Wednesday, January 9, 2013

The Impossible (2012) – Review

Review: The Impossible is a moving drama about human perseverance in the face of extreme tragedy. The film focuses on a family of five on vacation in Thailand, Christmas 2004. They are enjoying themselves when suddenly a devastating tsunami hits their resort separating the family. Now, they must each find their way back together, as well as survive. It is based on a true story.

For the most part The Impossible plays as a disaster film, but much more intimate with its dramatic scope. The most emotionally and visually impressive scenes for the audience revolve around the massive wave that hits the resort and the immediate aftermath involving the main characters. Much like the plane crash sequence in Flight, these scenes are intense, dynamic, and very emotionally involving (and equate to probably the most spectacular moments in the film, as well as the most compelling).

Much like a typical disaster film, most of which are big Hollywood action films, it starts out with normal everyday life and then the disaster happens and then the characters deal with the consequences as they struggle to survive. However, unlike most disaster films The Impossible only concentrates on the characters in the family. Usually, these types of films have broader scopes giving the audience a more general and expansive understanding of what is going on. Here, (though not quite as intimate or dramatically intensive as Melancholia’s second half) the audience only sees things from the main characters’ perspective. This has two main effects on the narrative. First, the audience does very much relate to the struggles of the family, as they are the only dramatic access point; and second, the main characters seemingly are treated as more important than everything else by the narrative (which one could say is true of all films’ lead characters, but here all the other people caught up in the tragedy are discounted and feel trivial).

Outside of the impressive tsunami wave devastation sequences, the characters (particularly Maria, Henry, and Lucas) are the strongest aspect of the film. Their fight for survival is something the audience can easily get behind and care about, thus the audience has a stake in the characters and the narrative. They are emotionally invested in the film, which is always a good thing for a narrative to achieve. However, the narrative is split between Maria and Lucas (who find each other in the immediate aftermath of the wave) and Henry (who is with his two kids for most of the second act), and it jumps back and forth between their journeys. Director J.A. Bayona does do a good job of managing the two stories so that the audience’s focus is where it needs to be – when things slowdown in one story, he switches to the other. That said, Maria and Lucas’s story is much more emotionally compelling because Maria is likely going to die and Lucas has to take care of his mother (versus Henry and the two younger sons being relatively fine and Henry just looking for Maria and Lucas – only, the audience already knows where they are).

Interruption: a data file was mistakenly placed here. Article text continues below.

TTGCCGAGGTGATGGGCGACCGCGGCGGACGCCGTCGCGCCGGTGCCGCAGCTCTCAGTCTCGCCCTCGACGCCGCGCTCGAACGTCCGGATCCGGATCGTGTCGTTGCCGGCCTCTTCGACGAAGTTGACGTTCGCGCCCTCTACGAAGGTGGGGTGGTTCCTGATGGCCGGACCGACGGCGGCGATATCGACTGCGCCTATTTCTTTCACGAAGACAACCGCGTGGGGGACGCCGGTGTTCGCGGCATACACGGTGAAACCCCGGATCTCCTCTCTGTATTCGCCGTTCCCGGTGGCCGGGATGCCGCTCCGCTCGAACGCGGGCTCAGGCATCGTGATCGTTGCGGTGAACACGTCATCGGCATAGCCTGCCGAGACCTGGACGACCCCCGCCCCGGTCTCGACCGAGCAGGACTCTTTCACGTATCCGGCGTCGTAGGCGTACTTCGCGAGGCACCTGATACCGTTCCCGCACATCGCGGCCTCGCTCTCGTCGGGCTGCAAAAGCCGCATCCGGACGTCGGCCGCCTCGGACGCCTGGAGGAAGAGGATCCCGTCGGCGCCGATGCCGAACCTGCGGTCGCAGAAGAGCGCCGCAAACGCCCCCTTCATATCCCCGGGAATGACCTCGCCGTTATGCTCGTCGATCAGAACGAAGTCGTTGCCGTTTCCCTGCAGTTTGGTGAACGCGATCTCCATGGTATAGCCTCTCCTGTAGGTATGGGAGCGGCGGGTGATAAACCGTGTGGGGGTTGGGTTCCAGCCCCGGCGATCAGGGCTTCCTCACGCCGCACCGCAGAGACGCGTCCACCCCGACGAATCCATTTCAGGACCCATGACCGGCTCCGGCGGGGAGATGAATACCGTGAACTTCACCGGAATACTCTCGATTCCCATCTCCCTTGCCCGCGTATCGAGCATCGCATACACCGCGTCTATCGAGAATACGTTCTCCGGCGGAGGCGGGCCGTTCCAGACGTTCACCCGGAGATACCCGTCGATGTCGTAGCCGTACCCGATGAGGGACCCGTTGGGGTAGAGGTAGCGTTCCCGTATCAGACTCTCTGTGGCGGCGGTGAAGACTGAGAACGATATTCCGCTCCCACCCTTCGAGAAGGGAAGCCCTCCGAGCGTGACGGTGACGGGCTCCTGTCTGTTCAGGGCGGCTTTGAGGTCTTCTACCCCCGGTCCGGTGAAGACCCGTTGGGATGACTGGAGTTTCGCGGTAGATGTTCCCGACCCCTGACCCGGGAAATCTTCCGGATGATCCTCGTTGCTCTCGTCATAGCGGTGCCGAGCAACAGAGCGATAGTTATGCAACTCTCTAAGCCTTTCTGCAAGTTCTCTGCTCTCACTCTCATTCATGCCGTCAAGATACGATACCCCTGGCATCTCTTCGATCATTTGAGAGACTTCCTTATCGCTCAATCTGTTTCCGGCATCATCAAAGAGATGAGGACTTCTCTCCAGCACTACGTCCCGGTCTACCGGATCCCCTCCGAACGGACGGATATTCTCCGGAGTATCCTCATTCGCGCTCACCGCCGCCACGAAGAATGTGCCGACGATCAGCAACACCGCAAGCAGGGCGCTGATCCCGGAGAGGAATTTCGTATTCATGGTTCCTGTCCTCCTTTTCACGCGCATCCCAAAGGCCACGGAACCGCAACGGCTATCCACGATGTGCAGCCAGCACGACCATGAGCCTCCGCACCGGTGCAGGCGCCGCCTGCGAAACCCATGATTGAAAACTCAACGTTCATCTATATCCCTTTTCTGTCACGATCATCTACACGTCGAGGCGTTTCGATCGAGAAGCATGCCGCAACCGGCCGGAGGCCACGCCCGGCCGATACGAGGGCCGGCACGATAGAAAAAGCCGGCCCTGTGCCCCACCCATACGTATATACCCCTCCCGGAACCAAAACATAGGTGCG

The end of the second act feels very hokey. After separating the family into three parties (Maria and Lucas, Henry who is looking for them, and the two younger sons who Henry left with other survivers so he could better look for Maria and Lucas), Bayona has all the characters run into each other at the hospital where Maria and Lucas have been since being rescued by locals, but draws it out as they just miss each other as they wander around, or one character sees another but cannot get their attention and runs after them. Bayona does this to play with the emotions of the audience using tension and expectation, and eventually a happy reunion. However, this type of ‘cat-and-mouse’ sequence is difficult to do without it feeling overly manipulative and blatant. Sadly, here it plainly feels like it was just inserted into the story to draw every possible emotion out of the audience (which is fine, if done right) and ultimately works contrary to all the very good drama that had come before. It takes the audience out of the drama, because they feel the hand of the director trying to emotionally guide them.